Red-green color blindness is common, affecting 7–10% of men. Red-green color blindness is a broad term that covers many types of color blindness, including protanomaly, protanopia, deuteranomaly, and deuteranopia. There’s also blue-yellow color blindness and complete color blindness.

Someone with protanopia will see red as black, for example. While those with other types of color blindness, blur other colors together.

Though the number of color blind people is small, there’s enough to damage universal color-emotion claims, and certainly make legit associations harder to manage.

Fortunately, there are guidelines on building color palettes for color blind people that help us build tech that’s both accessible and emotionally evocative.

Respecting accessibility standards is harder to accomplish than many people realize. Designing color systems that meet AA contrast ratios is challenging, but not that difficult. However, designing color systems that meet AAA contrast ratio requirements can be very tough.

Normally you never get to design a color system from scratch. We often have to achieve accessible color systems under real world conditions, where all hell breaks out: legacy colors, brand colors, UX requirements, information architecture requirements, notification system needs, and then crazy decisions by irrational managers.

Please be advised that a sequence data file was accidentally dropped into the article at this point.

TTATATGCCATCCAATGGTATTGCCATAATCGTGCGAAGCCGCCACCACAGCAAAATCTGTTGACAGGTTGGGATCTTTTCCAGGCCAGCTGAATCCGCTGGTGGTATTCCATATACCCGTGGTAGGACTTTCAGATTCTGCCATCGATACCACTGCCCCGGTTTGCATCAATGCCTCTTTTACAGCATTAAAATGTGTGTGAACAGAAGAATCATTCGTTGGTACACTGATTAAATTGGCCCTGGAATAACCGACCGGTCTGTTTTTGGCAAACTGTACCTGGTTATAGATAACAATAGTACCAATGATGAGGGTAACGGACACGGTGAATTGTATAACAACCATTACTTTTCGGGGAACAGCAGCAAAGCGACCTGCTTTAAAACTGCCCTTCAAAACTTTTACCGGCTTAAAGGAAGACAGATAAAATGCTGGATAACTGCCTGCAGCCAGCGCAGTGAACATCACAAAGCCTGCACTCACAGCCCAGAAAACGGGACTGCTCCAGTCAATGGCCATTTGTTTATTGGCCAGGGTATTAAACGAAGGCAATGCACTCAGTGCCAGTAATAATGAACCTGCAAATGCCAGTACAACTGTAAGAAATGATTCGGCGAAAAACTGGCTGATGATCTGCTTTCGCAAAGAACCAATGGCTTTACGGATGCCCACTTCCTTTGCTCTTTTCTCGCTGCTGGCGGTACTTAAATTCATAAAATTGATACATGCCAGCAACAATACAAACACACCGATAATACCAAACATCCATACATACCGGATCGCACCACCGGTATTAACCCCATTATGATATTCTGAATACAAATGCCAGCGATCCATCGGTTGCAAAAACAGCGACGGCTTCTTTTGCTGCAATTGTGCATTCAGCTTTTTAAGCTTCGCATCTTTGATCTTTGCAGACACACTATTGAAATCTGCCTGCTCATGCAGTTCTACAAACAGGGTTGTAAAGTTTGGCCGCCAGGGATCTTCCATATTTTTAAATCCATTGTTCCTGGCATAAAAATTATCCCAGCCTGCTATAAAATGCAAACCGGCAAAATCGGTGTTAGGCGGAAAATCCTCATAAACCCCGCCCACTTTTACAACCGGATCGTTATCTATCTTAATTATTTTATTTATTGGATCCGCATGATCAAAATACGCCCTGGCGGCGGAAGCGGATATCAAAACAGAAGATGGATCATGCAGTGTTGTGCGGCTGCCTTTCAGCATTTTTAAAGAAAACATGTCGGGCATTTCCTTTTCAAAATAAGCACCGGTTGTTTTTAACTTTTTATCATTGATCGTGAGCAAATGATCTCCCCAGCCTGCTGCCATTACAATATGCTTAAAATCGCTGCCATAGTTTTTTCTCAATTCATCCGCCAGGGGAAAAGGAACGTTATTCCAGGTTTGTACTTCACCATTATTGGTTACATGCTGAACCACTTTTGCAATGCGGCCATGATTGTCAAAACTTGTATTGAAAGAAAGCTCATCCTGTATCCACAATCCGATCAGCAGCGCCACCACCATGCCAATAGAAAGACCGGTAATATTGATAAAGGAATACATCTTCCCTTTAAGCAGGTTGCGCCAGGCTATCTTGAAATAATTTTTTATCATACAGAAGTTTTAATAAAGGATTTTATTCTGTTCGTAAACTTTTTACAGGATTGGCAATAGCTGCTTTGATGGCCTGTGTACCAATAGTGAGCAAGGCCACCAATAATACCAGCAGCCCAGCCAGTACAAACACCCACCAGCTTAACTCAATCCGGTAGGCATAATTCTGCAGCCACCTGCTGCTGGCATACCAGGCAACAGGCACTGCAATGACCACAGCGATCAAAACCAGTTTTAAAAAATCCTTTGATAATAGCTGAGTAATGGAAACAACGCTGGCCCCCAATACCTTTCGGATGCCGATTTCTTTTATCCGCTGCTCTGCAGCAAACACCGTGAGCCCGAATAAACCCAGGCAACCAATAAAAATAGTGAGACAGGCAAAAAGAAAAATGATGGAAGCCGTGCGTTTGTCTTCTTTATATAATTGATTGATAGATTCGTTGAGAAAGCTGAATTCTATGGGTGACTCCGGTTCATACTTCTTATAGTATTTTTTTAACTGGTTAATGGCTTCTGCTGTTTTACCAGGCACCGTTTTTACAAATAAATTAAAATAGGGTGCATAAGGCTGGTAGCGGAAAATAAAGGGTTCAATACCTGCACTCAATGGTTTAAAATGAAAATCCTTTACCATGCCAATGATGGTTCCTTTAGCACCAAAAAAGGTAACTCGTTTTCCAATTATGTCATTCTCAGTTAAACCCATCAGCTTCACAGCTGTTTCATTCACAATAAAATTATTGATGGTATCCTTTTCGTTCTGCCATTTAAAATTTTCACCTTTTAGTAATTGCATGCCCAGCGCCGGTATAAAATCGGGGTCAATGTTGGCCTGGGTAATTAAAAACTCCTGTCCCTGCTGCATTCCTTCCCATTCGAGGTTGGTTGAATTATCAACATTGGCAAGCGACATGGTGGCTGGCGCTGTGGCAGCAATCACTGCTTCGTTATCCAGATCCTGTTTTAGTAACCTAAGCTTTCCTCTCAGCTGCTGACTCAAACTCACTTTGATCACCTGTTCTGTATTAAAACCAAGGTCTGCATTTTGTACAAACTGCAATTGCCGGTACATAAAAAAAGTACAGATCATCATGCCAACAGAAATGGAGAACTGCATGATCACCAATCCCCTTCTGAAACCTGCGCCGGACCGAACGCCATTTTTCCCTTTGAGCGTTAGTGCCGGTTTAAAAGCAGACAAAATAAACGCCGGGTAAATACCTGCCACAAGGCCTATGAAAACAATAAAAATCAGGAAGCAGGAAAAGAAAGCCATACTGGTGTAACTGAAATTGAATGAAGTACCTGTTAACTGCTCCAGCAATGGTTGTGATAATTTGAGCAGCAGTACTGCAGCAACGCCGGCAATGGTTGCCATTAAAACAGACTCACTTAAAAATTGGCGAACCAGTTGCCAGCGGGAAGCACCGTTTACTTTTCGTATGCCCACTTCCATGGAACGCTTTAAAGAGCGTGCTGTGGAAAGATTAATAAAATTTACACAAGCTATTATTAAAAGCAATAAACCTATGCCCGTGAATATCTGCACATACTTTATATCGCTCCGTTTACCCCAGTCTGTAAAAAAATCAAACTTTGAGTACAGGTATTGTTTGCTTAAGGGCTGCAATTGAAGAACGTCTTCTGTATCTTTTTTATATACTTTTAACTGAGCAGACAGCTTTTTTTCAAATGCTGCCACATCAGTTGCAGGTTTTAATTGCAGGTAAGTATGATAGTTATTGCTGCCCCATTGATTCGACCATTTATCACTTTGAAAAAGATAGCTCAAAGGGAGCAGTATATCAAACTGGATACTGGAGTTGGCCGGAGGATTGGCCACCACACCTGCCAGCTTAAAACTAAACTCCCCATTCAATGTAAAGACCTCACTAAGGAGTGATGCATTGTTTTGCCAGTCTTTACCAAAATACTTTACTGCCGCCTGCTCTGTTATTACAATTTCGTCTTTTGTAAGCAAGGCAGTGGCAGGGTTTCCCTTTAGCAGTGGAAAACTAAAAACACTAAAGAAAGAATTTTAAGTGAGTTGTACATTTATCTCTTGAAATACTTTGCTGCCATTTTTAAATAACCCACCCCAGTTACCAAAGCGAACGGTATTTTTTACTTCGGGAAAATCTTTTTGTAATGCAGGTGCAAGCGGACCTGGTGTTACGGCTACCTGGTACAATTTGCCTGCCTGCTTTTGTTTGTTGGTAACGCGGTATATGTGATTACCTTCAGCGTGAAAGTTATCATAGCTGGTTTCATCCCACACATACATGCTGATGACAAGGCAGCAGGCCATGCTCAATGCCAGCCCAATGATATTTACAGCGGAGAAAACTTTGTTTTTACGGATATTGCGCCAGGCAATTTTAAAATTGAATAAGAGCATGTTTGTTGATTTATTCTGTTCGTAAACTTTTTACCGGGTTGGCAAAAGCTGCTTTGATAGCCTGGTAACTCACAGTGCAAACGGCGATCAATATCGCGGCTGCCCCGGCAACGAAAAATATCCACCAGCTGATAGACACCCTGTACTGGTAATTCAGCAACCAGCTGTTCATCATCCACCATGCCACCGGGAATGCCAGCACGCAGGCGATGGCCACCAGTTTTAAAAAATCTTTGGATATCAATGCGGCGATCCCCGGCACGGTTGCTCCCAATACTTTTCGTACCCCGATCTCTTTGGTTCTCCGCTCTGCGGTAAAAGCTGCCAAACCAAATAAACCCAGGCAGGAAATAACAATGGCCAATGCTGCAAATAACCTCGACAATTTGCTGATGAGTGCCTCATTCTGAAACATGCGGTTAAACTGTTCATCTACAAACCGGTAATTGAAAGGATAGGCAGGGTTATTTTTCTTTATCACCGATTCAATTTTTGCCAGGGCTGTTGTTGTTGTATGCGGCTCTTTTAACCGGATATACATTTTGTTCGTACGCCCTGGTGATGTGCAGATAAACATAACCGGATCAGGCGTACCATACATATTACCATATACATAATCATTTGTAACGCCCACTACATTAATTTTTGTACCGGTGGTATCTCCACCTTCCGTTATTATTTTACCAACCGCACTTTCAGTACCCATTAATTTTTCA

If you’ve somehow managed to survive this, you MUST also strike the right emotional tone.

On interactive projects, you quickly find yourself trapped in a color corner. Tweak this color and your usability suffers. Another tweak and there goes the brand vibe. Yet another and you’ve broken contrast ratio laws.

It’s a tough balancing act. By focusing on accessible colors, we boost our odds of finding colors that consistently communicate the same cognitive meaning with the same emotional meaning.

Following good accessibility practices allows us to have more universal emotional color associations.

Color Impacts Emotion, But It’s Not Black and White

Color-emotion associations definitely exist. But it isn’t as simple as some would have you believe. Universal statements about global color-emotion links tend to be pseudoscience.

Search “color psychology” online and you’ll find a massive volume of color psychology guides that people just invented. Most of it is utter nonsense.

Just because universal color-emotion associations don’t exist doesn’t mean you can’t use color psychology to your advantage. Scientific studies show that color-emotion links do exist, but they’re limited to a specific group at a specific time.